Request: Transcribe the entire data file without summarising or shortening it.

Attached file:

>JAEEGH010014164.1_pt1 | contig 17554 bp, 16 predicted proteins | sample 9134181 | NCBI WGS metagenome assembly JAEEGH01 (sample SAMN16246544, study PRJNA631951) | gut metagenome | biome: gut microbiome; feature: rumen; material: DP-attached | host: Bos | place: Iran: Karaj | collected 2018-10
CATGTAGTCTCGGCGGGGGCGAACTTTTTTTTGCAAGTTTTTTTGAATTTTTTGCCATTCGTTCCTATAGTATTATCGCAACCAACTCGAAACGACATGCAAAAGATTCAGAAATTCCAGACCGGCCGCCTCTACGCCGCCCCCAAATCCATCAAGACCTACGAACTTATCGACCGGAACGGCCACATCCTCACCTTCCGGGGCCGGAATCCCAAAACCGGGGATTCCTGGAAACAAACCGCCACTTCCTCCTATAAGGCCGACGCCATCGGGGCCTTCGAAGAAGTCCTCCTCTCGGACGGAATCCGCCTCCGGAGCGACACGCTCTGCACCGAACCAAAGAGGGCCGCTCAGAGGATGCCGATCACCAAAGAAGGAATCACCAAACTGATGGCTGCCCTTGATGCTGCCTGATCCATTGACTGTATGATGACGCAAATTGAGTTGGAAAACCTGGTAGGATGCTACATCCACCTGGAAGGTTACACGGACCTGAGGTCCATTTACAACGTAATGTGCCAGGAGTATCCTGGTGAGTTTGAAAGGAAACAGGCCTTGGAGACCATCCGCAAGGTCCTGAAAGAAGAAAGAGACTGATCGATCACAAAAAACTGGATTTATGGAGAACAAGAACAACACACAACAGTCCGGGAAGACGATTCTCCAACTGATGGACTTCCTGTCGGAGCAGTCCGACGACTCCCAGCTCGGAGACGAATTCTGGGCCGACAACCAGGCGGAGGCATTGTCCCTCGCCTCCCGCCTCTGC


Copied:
>JAEEGH010014164.1_pt1 | contig 17554 bp, 16 predicted proteins | sample 9134181 | NCBI WGS metagenome assembly JAEEGH01 (sample SAMN16246544, study PRJNA631951) | gut metagenome | biome: gut microbiome; feature: rumen; material: DP-attached | host: Bos | place: Iran: Karaj | collected 2018-10
CATGTAGTCTCGGCGGGGGCGAACTTTTTTTTGCAAGTTTTTTTGAATTTTTTGCCATTCGTTCCTATAGTATTATCGCAACCAACTCGAAACGACATGCAAAAGATTCAGAAATTCCAGACCGGCCGCCTCTACGCCGCCCCCAAATCCATCAAGACCTACGAACTTATCGACCGGAACGGCCACATCCTCACCTTCCGGGGCCGGAATCCCAAAACCGGGGATTCCTGGAAACAAACCGCCACTTCCTCCTATAAGGCCGACGCCATCGGGGCCTTCGAAGAAGTCCTCCTCTCGGACGGAATCCGCCTCCGGAGCGACACGCTCTGCACCGAACCAAAGAGGGCCGCTCAGAGGATGCCGATCACCAAAGAAGGAATCACCAAACTGATGGCTGCCCTTGATGCTGCCTGATCCATTGACTGTATGATGACGCAAATTGAGTTGGAAAACCTGGTAGGATGCTACATCCACCTGGAAGGTTACACGGACCTGAGGTCCATTTACAACGTAATGTGCCAGGAGTATCCTGGTGAGTTTGAAAGGAAACAGGCCTTGGAGACCATCCGCAAGGTCCTGAAAGAAGAAAGAGACTGATCGATCACAAAAAACTGGATTTATGGAGAACAAGAACAACACACAACAGTCCGGGAAGACGATTCTCCAACTGATGGACTTCCTGTCGGAGCAGTCCGACGACTCCCAGCTCGGAGACGAATTCTGGGCCGACAACCAGGCGGAGGCATTGTCCCTCGCCTCCCGCCTCTGC